Brockie says he became drunk enough to pass out and lose his memory of the night after 10 p.m.; he was later found lying in the street with a serious head injury. Brockie was in a coma for several weeks and had part of his skull removed as a result of his injuries. He returned to work after six months, but he still suffers from “persistent cognitive symptoms” and is at risk of developing epilepsy, according to the Financial Times.
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“Doctors and police came to the conclusion that I fell and didn’t use my hands to break the fall, so I ended up banging my head on the ground,” Brockie told ITV after the incident. “The next thing I remember was four weeks later.”
A PwC spokesperson said the company could not comment on “a matter that is the subject of ongoing legal proceedings.”
“As a responsible employer, we are committed to providing a safe, healthy and inclusive culture for all of our employees,” PwC said in a statement to The Washington Post. “We also expect anyone attending social events to be responsible and ensure their own safety and that of others.”
The case, filed in the High Court in London, is one of the latest to highlight the entrenchment of drinking in the UK’s white-collar work culture. In March, insurance market Lloyd’s of London fined member firm Atrium Underwriters a record £1million fine for “serious failures”, including a “boys night out” where employees, including two executives superiors, “took part in inappropriate initiation games and excessive alcohol consumption”. , and makes sexual comments about female colleagues,” the Guardian reported.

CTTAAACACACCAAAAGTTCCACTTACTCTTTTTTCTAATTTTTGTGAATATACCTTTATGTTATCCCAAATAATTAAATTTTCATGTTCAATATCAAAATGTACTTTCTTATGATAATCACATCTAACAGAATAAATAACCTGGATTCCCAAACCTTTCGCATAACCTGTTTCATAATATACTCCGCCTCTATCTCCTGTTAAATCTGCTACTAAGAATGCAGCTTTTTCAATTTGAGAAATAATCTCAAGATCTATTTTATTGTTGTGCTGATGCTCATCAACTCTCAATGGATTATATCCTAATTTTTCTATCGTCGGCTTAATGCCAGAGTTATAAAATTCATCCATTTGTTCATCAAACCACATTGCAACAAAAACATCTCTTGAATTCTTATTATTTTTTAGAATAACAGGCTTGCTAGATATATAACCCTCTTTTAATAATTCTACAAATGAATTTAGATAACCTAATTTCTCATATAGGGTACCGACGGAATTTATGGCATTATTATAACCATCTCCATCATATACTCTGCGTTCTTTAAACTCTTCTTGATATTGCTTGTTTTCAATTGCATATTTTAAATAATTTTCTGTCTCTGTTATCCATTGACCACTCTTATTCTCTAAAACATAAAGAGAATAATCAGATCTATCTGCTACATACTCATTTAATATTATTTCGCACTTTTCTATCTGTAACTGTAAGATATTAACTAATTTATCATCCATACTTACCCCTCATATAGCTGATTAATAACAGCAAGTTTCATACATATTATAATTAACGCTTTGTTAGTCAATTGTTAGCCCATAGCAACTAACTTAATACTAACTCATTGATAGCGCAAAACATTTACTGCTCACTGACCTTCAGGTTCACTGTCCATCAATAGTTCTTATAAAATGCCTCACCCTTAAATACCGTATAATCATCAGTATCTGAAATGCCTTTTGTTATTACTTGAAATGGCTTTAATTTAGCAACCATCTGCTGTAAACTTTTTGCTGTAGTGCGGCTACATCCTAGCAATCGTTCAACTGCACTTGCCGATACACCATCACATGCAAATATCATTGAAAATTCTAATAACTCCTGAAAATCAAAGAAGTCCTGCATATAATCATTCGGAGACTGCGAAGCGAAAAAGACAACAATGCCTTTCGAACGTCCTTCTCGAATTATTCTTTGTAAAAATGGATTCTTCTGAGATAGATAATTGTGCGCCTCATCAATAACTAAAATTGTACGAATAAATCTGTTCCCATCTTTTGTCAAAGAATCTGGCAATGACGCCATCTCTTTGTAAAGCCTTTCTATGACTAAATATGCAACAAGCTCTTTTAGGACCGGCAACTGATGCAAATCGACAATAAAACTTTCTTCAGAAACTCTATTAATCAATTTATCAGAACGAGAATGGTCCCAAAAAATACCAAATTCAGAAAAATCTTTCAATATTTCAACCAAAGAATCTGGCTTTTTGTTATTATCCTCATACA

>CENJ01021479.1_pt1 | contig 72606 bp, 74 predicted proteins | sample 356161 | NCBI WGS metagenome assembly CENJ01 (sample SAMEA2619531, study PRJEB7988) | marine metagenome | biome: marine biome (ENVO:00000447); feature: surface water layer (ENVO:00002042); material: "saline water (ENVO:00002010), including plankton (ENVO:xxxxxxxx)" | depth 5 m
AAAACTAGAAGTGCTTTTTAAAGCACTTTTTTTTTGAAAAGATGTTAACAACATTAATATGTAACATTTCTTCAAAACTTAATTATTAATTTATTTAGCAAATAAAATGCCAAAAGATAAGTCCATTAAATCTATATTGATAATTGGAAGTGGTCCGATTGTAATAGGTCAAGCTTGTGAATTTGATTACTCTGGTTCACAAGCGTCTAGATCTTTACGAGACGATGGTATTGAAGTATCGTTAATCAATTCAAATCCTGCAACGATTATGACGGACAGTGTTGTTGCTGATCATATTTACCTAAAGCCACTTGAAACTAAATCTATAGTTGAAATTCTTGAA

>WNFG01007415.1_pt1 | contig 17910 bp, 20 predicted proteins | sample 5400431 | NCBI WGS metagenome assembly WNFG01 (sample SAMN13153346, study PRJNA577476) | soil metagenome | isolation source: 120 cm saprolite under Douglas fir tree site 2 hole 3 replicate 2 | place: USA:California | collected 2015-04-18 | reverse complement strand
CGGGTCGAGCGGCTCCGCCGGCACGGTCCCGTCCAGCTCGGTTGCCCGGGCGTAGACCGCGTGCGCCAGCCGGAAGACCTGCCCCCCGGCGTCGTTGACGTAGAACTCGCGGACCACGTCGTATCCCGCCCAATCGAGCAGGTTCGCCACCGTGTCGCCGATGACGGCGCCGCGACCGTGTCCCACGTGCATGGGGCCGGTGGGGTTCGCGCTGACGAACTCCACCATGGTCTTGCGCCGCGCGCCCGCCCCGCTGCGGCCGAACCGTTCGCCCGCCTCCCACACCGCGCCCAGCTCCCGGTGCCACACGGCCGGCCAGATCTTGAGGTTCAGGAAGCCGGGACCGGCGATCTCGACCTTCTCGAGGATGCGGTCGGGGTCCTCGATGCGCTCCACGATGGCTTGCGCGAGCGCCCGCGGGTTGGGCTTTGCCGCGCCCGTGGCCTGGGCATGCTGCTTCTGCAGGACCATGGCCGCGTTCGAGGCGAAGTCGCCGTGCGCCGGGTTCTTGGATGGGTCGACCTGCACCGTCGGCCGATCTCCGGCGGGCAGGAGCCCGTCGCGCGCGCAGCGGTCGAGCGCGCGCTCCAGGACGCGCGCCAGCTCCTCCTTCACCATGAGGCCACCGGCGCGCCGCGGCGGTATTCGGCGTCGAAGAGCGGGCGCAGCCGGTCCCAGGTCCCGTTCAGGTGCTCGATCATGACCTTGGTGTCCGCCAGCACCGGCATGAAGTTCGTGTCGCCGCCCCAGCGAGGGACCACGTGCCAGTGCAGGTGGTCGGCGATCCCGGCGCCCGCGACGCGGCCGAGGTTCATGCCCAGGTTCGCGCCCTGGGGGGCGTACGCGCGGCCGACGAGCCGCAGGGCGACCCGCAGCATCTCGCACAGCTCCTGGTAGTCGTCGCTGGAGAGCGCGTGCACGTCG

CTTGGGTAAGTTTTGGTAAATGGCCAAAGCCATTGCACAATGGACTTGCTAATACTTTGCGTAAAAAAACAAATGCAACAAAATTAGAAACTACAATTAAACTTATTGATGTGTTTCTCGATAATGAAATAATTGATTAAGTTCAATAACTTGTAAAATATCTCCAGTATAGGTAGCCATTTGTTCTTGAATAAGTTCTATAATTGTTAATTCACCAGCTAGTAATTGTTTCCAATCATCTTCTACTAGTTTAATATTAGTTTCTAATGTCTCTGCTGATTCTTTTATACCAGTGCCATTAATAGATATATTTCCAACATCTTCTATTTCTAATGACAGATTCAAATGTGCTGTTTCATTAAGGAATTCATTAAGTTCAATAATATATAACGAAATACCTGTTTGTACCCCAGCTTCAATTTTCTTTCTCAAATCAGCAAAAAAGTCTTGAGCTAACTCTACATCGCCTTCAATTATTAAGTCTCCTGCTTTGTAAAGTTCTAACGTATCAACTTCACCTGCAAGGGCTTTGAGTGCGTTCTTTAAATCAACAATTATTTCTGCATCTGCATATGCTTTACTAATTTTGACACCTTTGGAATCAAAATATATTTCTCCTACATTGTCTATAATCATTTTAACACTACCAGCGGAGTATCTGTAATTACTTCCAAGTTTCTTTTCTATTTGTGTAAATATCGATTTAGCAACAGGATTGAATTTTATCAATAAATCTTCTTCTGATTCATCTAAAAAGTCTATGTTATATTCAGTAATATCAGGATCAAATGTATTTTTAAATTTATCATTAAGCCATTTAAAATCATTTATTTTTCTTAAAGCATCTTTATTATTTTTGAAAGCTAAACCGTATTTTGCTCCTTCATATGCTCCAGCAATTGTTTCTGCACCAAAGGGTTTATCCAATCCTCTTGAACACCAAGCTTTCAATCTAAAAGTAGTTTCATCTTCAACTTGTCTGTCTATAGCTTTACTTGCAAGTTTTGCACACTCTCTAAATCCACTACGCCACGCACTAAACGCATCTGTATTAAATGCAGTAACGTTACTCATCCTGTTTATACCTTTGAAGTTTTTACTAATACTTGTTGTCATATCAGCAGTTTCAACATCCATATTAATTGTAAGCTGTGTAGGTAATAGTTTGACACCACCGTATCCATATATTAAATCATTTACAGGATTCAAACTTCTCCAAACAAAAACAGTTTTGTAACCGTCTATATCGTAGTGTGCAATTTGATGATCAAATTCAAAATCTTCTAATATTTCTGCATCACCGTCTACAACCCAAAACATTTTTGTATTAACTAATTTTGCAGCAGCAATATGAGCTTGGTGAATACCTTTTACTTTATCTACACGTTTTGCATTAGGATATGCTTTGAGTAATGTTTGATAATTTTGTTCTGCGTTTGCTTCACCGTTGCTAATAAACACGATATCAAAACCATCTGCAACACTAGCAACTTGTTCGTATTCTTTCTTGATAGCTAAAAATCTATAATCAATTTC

In 2021, an Ernst & Young partner quit after being fined thousands of pounds for sexually harassing a female colleague on a company ski trip where employees had been drinking. And in the wake of #MeToo, some companies have introduced “alcohol chaperones” or “sober supervisors” at corporate events in the hopes of reducing misconduct and creating cultures where alcohol is n is not a focal point.
Peter Bamberger, vice president of the Academy of Management and professor at Tel Aviv University and Cornell University’s Smithers Institute, has studied alcohol consumption in and around the workplace for decades.
People perceive alcohol as a social lubricant, Bamberger said, which motivates them to drink in the hopes of interacting more comfortably with co-workers, whether alcohol makes things better or not. And in some industries, alcohol consumption is embedded in the culture of dealmaking.
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“In many professional workplace interactions, drinking is a way to build trust,” Bamberger said. Among salespeople, for example, “very often the sales process begins with drinking episodes where everyone puts themselves in danger”.
Employees were under ‘great pressure’ to attend the PwC pub golf event, a celebration of the end of the ‘busy season’ hosted by Brockie’s manager at the company’s Reading office, according to reports from the Guardian.
“I expect absolute participation from everyone who attended last year’s invitation,” read the emailed invitation, according to the Guardian. “Nothing less than a letter certified and countersigned by an accredited physician will suffice as an excuse.”
The manager “failed to take reasonable precautions for the safety of his colleagues” during the event, according to the lawsuit, noting that another PwC employee suffered a serious injury in 2016. The company called a halt to the multi-year event after Brockie was injured in 2019, the Guardian reported.
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Brockie is seeking damages of 200,000 pounds (about $235,000) as well as an order that would entitle him to more payments in the future, according to the Financial Times.
Boyes Turner LLP, the law firm representing Brockie, did not respond to requests for comment from the Post.